Saturday, August 27, 2016

Hot as a cucumber

Summer's starting to wind down. Some days, I'm all clammy by the time I'm done with my walk, the heat and humidity making me feel like I might be mistaken for the creature from the Black Lagoon. Other days, the early chill in the air means I can almost feel the onset of the Halloween season, even if I'm not ready to break out a Michael Myers mask just yet.

What cliche immediately springs to mind when I say cucumber? Cool as a cucumber, right? Somehow, I've never felt quite right about hot cucumber recipes, even though I've never actually tried one. They must be all right if I run across them with some regularity, but they just seem wrong somehow. Cukes are supposed to be cool, dammit! So today, in honor of that seasonal blending of hot and cold (You wondered how I'd tie that intro in, didn't you?), here are some hot cucumber recipes.

A lot of hot cucumber recipes pretty simple, like this one from Weight Watchers International Cookbook (Weight Watchers International, 1977):

This is a '70s Weight Watchers recipe for sure: a non-starchy vegetable, some buttermilk, seasoning, and not much else. I'm just surprised there's no dehydrated minced onion.

This recipe from the Rosicrucian Fellowship's New Age Vegetarian Cookbook (copyright 1968, 1975 edition) turns the hot cucumber and dairy mixture into a soup:

It's pureed and thickened with soybean flour because that's just what vegetarians did back then. Yay for hot, thick cucumber-y baby food.

Stuffed cucumbers were pretty popular, too. Favorite Recipes of Home Economics Teachers: Vegetables (Including Fruits) (1966) offers a simple tomato-pulp-and-breadcrumb filling:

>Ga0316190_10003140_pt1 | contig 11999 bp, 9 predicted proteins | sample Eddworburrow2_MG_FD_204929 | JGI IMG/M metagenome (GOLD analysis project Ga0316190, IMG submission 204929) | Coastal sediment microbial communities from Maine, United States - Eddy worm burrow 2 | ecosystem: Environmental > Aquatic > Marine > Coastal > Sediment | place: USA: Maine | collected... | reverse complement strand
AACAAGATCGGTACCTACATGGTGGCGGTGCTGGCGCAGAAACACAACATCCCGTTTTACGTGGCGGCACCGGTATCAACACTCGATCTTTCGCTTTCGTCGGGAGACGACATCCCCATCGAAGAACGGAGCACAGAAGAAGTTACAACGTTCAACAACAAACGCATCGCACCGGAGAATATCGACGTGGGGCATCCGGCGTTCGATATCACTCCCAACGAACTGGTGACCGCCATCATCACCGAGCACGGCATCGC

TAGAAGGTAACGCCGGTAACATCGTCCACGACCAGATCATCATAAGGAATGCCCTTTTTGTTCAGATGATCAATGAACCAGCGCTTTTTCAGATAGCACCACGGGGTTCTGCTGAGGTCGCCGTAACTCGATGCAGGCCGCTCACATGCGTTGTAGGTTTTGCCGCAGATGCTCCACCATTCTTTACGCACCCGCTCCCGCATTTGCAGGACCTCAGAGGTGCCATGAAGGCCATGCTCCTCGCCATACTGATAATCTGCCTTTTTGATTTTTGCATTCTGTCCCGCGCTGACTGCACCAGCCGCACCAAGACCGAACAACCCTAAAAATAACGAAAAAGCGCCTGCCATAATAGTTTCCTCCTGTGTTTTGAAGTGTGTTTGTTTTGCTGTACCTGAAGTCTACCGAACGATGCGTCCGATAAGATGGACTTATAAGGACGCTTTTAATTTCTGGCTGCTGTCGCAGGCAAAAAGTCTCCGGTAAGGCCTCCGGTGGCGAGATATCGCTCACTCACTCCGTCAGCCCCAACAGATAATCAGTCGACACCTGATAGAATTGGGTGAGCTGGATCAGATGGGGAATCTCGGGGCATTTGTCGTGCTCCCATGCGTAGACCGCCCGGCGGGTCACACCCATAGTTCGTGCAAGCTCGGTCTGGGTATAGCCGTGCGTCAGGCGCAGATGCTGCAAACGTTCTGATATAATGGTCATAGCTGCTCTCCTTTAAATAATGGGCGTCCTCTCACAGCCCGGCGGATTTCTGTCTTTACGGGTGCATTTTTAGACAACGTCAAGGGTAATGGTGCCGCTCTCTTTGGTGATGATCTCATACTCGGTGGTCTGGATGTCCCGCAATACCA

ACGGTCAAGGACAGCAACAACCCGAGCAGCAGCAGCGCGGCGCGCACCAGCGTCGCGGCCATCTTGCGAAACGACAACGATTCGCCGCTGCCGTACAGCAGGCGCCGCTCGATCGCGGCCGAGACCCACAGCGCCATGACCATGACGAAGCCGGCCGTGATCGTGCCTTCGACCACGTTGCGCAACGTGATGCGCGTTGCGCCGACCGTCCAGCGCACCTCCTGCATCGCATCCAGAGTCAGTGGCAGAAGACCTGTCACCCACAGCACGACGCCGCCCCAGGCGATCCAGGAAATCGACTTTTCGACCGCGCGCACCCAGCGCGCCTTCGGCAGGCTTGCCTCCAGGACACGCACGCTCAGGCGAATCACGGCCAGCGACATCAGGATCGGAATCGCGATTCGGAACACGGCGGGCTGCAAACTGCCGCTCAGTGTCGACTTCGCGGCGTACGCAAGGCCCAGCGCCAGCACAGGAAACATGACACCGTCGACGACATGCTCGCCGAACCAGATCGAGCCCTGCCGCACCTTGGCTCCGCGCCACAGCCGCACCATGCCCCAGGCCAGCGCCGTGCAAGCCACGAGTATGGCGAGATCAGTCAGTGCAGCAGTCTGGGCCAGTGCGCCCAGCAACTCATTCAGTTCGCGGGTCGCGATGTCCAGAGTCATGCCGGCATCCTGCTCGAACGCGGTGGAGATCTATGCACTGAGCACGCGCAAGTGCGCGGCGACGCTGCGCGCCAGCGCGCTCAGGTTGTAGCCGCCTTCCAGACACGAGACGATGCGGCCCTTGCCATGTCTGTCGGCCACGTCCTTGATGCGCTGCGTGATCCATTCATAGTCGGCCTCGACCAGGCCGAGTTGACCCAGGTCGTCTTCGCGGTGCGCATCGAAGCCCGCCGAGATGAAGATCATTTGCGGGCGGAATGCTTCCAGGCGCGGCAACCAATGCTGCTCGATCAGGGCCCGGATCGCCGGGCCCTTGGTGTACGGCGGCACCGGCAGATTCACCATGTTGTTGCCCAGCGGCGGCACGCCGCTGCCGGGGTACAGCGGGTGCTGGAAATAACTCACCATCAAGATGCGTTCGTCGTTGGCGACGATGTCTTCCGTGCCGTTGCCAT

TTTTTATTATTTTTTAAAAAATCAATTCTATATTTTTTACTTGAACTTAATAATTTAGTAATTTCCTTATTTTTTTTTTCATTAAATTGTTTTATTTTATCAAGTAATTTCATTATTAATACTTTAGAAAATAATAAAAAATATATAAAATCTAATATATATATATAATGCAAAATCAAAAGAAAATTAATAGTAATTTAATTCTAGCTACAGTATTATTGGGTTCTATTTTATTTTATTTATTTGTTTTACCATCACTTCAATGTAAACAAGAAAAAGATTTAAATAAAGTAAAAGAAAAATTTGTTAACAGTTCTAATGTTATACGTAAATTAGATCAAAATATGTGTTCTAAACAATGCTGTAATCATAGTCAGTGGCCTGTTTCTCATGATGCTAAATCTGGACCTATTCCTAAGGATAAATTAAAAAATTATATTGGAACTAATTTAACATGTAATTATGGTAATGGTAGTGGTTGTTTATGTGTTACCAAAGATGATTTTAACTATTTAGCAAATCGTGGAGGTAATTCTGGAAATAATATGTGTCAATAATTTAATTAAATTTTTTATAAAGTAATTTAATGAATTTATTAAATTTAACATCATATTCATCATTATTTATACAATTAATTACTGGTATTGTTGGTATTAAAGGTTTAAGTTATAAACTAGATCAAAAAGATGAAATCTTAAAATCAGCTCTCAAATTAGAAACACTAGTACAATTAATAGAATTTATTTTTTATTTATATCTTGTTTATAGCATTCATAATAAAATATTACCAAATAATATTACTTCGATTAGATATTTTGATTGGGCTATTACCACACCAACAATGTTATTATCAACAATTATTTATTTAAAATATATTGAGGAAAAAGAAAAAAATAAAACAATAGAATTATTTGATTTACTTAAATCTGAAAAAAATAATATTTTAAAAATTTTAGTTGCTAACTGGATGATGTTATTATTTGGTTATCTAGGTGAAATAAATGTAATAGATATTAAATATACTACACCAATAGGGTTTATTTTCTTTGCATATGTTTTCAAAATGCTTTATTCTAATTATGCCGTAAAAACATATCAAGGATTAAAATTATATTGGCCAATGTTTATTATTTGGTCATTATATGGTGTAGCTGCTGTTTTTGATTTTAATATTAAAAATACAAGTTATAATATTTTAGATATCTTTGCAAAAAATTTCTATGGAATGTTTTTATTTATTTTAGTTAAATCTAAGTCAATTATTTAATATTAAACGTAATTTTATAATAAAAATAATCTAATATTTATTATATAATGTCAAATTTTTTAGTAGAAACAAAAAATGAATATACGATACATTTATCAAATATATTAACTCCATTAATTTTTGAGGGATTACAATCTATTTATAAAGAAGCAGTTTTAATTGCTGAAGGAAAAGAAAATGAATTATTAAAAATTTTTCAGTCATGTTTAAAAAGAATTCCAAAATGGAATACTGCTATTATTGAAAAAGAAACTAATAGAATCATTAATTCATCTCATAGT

I know it wouldn't sound weird at all if it were a zucchini recipe, but there's something about the flavor of cucumbers that makes this whole thing sound inexplicably "off" to me...

Family Circle's Vegetables and Meatless Meals Cookbook (1978) gets more elaborate:

The cucumbers are stuffed with sauteed radishes and bread crumbs, partially baked, then finished in a pool of custard and with a Swiss cheese topping. That seems like a lot of work when I imagine peppers (or once again, zucchini) would taste way better (especially if the radishes were swapped out for something yummier-- like the tomatoes in the last recipe)!

If you want your cucumbers really, really cooked, then Rival Crock-Pot Cooking (1975) has the recipe for you:

Cook those cukes for up to ten hours with some condensed cream of chicken soup and additional broth! You can garnish the soup with reserved cucumbers to get some of the fresh cucumber taste with that long-simmered cucumber flavor (whatever that may be)...

I'm going to stick to my favorite cucumber recipe: slice fresh cucumber into rounds or wedges. Sprinkle on some salt. Eat. Then forget about cucumbers for another year.


  1. This reminds me of grandma wondering if you can cook kohlrabi, "it tastes like cabbage so you must be able to". Never mind that cabbage shouldn't be cooked as far as I'm concerned.

    1. I don't even remember the kohlrabi, but I have a feeling I'm glad about that. I'm not really a cabbage person, but it's fine if there are a few shreds of it mixed in with other salad greens.

    2. That was a recent idea, that thankfully happened at the very end of my visit.

    3. That was a recent idea, that thankfully happened at the very end of my visit.

    4. Sounds like you got lucky on that count...

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  3. Those cukes never stood a chance! In my experience, cucumbers get bland and soggy once you've cooked them. Still, I would have LOVED to have been the test kitchen when they were concocting these recipes

    1. I'm glad to know I don't seem to be missing out on anything! The slow cooker one seems especially egregious.